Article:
Grad School Lesson #1: Take Advantage of Excitement

You know those videos of people finding out they got into college? They stare at a computer screen, sometimes surrounded by family and friends, and there’s a moment when everyone grows so silent, you can almost hear the mouse click. Then, eyes widen and faces light up, followed by a leaping out of chairs, hands in the air, screaming, celebrating, and sometimes a broken computer, knocked to the floor, a casualty of pure joy.

I suppose I was half-expecting that experience. My first acceptance letter into a Ph.D. program arrived in January – far sooner than I expected. Upon seeing the email notification, my stomach seized up. I put my phone down and walked away. I wasn’t ready to know.

Of course, I came back a minute later. I tapped open the email, slouching over my phone, and saw the congratulations. But where I expected to feel excitement, panic and doubt about my life choices swept in. I closed my email and didn’t tell anyone for a few hours.

“The First Week of Grad School Was Great”

I’m sitting in a small but homey sort of classroom, solid wooden tables arranged in a long U-formation around the room. There are two TV screens at the front, but this professor only uses a chalkboard. Most of the time she sits comfortably in a chair up front, a stack of papers in front of her, wooden podium pushed aside. It’s my first day of grad school. And that professor is Peggy Thoits.

Peggy Thoits is a big deal. She’s basically a sociology celebrity. My friend down at Emory is jealous and that only fuels my excitement. I’m nearly bouncing up and down in my seat the whole time, never mind that it’s a two and a half hour class. It’s the very first class of my very first day of grad school.

I listen with rapt attention to everything Thoits says. Obviously. But occasionally, I’m overcome with excitement and can’t stop a stupid grin from spreading across my face. I hope no one notices because I probably look like a complete weirdo. I also don’t really care.

But it isn’t just my first day and it isn’t just Thoits. I’m ecstatic the whole first week and still feeling pretty good the second. I figure this means that I’m a total nerd. And that I’m meant to be in grad school.

After my unconventional reaction to my acceptance letter, feeling excited is a welcome relief.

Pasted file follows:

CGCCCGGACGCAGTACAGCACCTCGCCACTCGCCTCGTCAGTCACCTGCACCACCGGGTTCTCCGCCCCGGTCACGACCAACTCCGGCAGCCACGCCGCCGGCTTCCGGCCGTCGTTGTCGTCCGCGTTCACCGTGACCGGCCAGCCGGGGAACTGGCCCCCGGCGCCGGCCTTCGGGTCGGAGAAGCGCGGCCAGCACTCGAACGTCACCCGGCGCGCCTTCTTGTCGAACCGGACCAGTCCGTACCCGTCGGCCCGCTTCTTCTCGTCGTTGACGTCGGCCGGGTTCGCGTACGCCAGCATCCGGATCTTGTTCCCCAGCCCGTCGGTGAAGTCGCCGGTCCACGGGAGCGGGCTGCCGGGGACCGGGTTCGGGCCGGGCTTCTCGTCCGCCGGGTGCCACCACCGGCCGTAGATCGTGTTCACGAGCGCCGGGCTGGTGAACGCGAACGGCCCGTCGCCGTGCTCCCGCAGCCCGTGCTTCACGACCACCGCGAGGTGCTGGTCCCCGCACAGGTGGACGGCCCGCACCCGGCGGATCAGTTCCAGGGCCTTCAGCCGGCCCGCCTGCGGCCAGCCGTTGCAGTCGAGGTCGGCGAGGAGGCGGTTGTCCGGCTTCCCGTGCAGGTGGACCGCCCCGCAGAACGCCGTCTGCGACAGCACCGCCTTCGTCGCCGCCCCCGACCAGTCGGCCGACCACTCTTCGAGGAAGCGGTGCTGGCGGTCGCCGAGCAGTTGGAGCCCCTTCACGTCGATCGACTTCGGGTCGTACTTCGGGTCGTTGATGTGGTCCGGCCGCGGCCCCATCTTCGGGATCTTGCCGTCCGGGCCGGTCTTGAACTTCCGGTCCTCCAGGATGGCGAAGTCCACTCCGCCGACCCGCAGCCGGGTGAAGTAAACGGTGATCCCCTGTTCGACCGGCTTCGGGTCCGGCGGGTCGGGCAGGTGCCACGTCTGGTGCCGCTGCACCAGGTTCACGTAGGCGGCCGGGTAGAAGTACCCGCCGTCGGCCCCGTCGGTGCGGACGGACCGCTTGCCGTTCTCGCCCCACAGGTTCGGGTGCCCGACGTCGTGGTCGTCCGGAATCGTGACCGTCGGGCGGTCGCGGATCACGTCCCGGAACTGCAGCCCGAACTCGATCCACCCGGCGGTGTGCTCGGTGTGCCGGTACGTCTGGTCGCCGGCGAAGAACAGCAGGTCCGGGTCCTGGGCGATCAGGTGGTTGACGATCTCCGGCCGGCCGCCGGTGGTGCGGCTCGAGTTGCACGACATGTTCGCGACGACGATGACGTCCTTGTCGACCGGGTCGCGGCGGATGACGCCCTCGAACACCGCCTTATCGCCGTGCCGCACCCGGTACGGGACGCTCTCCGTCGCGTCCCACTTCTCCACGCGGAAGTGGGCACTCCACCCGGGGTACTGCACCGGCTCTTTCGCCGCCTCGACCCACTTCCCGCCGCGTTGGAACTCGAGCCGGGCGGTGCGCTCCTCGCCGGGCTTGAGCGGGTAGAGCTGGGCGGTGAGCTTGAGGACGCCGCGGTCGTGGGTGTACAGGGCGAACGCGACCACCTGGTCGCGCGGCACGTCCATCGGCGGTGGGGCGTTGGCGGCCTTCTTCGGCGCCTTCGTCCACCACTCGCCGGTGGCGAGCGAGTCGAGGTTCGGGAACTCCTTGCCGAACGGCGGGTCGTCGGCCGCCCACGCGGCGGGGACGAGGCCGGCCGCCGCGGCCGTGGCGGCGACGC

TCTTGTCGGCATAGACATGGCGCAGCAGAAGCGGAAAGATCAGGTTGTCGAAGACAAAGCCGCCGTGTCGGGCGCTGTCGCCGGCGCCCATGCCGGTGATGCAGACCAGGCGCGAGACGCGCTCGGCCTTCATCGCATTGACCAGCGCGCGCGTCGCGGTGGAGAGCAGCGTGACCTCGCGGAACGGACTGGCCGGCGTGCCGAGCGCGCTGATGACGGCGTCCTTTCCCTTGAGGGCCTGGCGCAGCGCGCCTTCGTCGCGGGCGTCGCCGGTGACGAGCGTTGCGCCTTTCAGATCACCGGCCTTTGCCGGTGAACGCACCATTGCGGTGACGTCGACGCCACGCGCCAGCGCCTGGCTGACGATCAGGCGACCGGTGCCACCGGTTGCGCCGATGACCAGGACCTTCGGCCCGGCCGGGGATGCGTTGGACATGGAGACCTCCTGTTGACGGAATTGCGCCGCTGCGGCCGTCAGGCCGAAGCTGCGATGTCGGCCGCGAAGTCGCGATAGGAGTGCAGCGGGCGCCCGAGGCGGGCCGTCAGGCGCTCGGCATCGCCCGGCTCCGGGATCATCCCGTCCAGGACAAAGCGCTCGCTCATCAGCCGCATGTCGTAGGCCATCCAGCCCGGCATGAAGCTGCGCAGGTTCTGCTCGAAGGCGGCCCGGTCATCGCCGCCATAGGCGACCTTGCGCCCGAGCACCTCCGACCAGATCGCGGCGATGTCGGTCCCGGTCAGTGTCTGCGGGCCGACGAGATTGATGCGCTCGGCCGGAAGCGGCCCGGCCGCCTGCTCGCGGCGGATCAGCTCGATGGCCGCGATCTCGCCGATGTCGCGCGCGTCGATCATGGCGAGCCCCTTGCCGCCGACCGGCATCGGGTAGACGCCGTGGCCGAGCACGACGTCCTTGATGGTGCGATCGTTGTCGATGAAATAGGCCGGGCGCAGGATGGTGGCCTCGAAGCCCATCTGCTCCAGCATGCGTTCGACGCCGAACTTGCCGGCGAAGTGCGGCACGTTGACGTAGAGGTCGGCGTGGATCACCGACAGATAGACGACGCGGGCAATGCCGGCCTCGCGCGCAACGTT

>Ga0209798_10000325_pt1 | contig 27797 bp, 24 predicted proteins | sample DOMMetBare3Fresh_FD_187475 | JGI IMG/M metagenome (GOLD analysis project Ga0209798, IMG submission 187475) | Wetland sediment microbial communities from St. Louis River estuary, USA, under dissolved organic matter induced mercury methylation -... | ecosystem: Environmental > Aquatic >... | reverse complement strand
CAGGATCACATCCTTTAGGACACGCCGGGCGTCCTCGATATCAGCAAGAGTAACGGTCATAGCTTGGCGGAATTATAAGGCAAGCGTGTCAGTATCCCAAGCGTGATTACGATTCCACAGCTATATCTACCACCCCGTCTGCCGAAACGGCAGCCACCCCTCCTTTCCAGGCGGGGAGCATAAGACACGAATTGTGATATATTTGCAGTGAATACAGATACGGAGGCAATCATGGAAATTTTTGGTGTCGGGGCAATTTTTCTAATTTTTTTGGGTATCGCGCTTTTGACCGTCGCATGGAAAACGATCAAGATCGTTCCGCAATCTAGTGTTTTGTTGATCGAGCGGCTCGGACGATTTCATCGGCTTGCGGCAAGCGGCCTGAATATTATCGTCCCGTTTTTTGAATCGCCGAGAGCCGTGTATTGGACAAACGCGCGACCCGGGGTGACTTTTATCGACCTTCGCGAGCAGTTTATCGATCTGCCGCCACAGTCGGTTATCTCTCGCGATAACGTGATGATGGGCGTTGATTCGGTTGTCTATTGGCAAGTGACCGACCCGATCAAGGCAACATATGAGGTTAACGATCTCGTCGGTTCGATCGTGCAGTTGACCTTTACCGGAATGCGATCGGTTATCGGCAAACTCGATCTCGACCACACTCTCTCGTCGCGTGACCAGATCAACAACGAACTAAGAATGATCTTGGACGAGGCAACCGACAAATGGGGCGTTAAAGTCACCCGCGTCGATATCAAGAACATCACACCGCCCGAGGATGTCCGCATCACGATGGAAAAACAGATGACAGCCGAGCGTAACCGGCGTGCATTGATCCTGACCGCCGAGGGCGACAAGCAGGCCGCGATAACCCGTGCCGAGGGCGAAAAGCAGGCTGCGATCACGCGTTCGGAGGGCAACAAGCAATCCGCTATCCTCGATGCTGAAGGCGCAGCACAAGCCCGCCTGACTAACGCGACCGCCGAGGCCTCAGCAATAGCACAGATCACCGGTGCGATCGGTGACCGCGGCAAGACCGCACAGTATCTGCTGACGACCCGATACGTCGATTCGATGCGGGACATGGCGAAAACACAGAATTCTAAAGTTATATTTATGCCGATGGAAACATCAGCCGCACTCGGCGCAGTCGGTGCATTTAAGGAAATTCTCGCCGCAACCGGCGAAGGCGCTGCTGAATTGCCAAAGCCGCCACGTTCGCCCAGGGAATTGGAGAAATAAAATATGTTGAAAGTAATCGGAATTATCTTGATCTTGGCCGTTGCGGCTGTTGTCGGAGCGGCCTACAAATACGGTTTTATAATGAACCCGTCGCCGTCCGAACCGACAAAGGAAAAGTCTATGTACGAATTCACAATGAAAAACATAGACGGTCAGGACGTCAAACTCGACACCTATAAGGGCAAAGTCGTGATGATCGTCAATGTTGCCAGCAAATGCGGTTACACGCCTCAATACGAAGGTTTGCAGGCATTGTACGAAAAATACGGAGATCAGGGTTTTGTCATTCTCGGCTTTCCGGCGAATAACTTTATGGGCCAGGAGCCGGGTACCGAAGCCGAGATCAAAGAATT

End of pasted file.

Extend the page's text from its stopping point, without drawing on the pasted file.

“Week 11 of Grad School Was Not So Great”

By the time week 11 rolls around, I’m not grinning or bouncing up and down in class anymore. I no longer think that classroom is homey; in fact, I’m pretty sick of it. All of my classes are in the same room in the same building. On long days, I try to force myself to leave the building, for sanity’s sake.

Then there’s grad school itself. It’s exhausting. Why is there so much reading? Why would you assign more than what’s humanly possible to read in a week? Why can’t I enjoy the material instead of trying to skim it as quickly as possible while still understanding what’s happening?

And let’s not forget health. I’ve been sick the entire month of October. Everything is harder when you can’t stomach breakfast.

But something during week 11 reminds me of week 1. How I was once so excited to be here. Beyond excited. I was grinning like an idiot in class. Remember that? My brain asks. I decide I want to capture that feeling. And the process of remembering my excitement starts to sound like good blog material.

“I Guess the Second Semester of Grad School is Okay”

I want to think there’s something valuable in remembering your past excitement and feelings of passion for an endeavor. In writing this blog post, I wanted to capture the initial excitement of grad school, find comfort in it, and encourage others to do the same.

But the second semester had other plans for me. In many ways, January mirrors August – new classes, new projects, new schedule. Except this time, the excitement is gone. So when I sat down to finish a blog post on remembering my excitement about grad school – a post that is only a few paragraphs away from being finished – I couldn’t do it.

Remembering past excitement or good times seems to have two possible results: encouragement or discouragement.

Back in week 11, I found comfort in remembering that I had been excited to be here. That maybe it was just the busy-ness of the semester that was getting me down.

In the second semester, remembering my excited past-self invoked bitterness. Oh, good for her.

A quick web search seemed to confirm my negativity. In looking for articles similar to the post  I was trying to write, I found nothing.

Nobody was recommending that you look back on good times to feel better. I probably could have dug further and found somebody on the internet to agree with me, but these results gave me pause. Maybe the practice of remembering good times isn’t all that helpful. Maybe it keeps you trapped in the past, wondering why the present can’t be more of the same. Maybe it doesn’t let you move forward.

The moral of this story then isn’t about excitement at all. Instead, it’s something like this:

Grad school is going to screw with your emotions. Be ready for it.

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